As we enter the phase of living with COVID-19, the government have laid out changes we can expect to see this Spring.
From 1st April, free Covid testing will no longer be available for most of the population, as it is now. Only the over-75s and those over 12 with weakened immune systems will continue to receive free tests, whilst everyone else will have to buy them. Lateral Flow tests will be available to buy from Boots, expected to be one of the main distributers, at £12 for a pack of 5.
Additionally, COVID passports will not be recommended for large-scale events as they currently are. They will, however, remain a recommendation in the case of international travel.
We can also expect to see everyone over 75, as well as those with weakened immune systems, to be offered an additional booster vaccine from the NHS- which will be six months after their last booster.
Whilst COVID-19 now poses significantly less risk to the general population than it did, there remain several concerns and issues to be vigilant about going forward.
Firstly, there is the fact that a new variant could emerge. It is inevitable that COVID-19 will continually mutate and evolve into new strains. Indeed, we have already seen 4 strains- the initial virus, Alpha, Delta, then Omicron. Whilst new strands may be nothing to worry about, there is a chance that one could emerge that is highly transmissible (as Omicron has been) or is able to bypass the immunity levels now established through vaccination and previous infection.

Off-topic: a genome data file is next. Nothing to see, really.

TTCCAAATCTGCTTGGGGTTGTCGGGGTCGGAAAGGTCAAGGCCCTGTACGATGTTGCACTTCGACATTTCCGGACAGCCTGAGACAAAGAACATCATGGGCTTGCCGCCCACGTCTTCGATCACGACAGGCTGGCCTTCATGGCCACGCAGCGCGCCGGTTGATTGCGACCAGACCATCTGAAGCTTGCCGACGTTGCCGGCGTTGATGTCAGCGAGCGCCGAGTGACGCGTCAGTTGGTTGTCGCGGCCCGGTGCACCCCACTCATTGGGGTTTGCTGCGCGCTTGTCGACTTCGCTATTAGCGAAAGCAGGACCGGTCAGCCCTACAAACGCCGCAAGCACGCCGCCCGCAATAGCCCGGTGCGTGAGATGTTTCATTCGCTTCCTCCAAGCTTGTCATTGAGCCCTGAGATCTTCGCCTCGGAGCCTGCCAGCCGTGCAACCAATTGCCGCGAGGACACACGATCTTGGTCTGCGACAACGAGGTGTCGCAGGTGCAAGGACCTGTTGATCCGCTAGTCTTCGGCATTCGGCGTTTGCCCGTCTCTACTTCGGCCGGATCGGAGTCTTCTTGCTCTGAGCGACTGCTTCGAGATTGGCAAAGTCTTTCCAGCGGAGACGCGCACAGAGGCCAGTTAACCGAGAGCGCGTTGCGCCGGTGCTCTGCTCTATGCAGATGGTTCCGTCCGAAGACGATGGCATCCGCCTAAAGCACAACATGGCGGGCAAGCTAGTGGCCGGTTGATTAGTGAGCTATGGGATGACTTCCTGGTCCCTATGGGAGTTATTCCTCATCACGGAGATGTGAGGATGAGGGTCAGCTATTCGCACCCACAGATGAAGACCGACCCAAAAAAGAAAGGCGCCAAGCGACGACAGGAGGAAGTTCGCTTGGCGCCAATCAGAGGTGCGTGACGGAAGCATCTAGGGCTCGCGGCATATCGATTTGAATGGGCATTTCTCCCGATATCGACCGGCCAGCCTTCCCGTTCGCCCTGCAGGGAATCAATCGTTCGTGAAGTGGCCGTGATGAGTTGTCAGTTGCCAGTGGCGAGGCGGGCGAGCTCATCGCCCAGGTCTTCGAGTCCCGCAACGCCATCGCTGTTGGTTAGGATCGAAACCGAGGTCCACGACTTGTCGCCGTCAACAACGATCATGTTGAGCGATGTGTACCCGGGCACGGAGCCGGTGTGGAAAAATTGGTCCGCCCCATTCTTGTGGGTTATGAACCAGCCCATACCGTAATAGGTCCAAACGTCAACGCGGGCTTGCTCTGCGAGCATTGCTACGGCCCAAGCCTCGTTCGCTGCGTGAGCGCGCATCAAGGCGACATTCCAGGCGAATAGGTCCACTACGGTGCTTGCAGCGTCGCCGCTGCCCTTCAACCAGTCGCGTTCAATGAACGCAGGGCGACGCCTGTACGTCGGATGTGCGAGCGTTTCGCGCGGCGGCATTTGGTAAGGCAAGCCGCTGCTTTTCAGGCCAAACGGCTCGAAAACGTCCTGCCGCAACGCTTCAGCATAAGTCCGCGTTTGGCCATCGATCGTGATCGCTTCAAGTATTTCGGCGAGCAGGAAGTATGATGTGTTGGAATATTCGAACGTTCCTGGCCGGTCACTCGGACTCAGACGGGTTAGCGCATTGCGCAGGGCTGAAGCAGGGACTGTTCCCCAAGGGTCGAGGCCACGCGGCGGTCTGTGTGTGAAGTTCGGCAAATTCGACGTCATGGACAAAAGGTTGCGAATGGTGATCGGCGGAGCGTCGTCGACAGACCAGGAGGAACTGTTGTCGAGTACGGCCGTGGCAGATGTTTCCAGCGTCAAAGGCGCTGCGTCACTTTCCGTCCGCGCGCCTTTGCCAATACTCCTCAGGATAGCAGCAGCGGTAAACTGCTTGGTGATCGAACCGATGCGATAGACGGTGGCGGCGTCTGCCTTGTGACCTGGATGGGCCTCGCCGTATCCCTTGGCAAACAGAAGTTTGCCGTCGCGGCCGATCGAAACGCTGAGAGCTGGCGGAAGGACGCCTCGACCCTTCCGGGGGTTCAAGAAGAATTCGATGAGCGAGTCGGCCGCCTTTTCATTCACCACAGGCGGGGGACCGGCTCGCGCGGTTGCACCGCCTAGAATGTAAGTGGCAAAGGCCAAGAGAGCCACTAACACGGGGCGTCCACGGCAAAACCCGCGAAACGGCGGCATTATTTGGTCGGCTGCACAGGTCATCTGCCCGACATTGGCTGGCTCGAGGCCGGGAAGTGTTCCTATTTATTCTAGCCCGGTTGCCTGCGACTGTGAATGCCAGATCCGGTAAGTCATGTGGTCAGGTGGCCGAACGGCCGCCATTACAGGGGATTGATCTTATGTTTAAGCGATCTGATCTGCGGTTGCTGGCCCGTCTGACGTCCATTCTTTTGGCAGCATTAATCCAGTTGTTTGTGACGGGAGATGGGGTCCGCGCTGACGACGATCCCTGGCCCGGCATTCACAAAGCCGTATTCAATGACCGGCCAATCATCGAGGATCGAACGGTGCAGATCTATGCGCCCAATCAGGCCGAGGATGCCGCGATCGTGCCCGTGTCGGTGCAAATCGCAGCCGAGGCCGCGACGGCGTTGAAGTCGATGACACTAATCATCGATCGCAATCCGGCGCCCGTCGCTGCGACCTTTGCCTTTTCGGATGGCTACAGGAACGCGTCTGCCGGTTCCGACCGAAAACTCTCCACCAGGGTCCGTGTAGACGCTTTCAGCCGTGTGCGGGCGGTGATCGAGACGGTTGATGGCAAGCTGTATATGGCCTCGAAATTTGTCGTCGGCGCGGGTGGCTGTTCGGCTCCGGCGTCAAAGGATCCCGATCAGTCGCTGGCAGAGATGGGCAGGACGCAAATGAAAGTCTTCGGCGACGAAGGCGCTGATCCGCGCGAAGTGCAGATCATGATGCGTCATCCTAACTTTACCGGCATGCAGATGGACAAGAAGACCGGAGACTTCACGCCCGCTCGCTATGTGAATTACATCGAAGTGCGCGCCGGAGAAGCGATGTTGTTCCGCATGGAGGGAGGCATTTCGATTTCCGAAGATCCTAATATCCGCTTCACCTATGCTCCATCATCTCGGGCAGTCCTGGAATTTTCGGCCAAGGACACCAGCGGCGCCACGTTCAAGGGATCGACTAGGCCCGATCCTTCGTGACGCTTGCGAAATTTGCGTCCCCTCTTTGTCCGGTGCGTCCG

Long Covid is an additional point of concern, especially given the recent lifting of restrictions and isolation requirements. As we enter the living with COVID phase, there is a chance that potential waning immunity and spread of infection could cause more cases of Long Covid. Over 1 in 50 people currently have Long Covid, and over half a million have suffered from the symptoms for longer than a year (according to statistics published by the BBC). Common symptoms include fatigue, shortness of breath, brain fog, joint pain, and dizziness- all of which can have a detrimental impact on a person’s daily life. Again, this concern can be somewhat reassured- cases are being monitored by scientists, and medications are in development.
Additionally, some people have expressed their worry that free testing will no longer be available for most. This means less people will likely self-test, which may put the vulnerable at increased risk. In response to concerns about these testing procedural changes, the Government says they will be regularly monitoring the virus for changes and take reactive measures if concerning variants resurge or emerge. Track and trace is able to be used to its full capacity again if required at a later date.
Ultimately, the future is uncertain when it comes to COVID-19. As restrictions lift and regulations change, we can only monitor the health of ourselves and those in our care, trust in the science., and remain hopeful.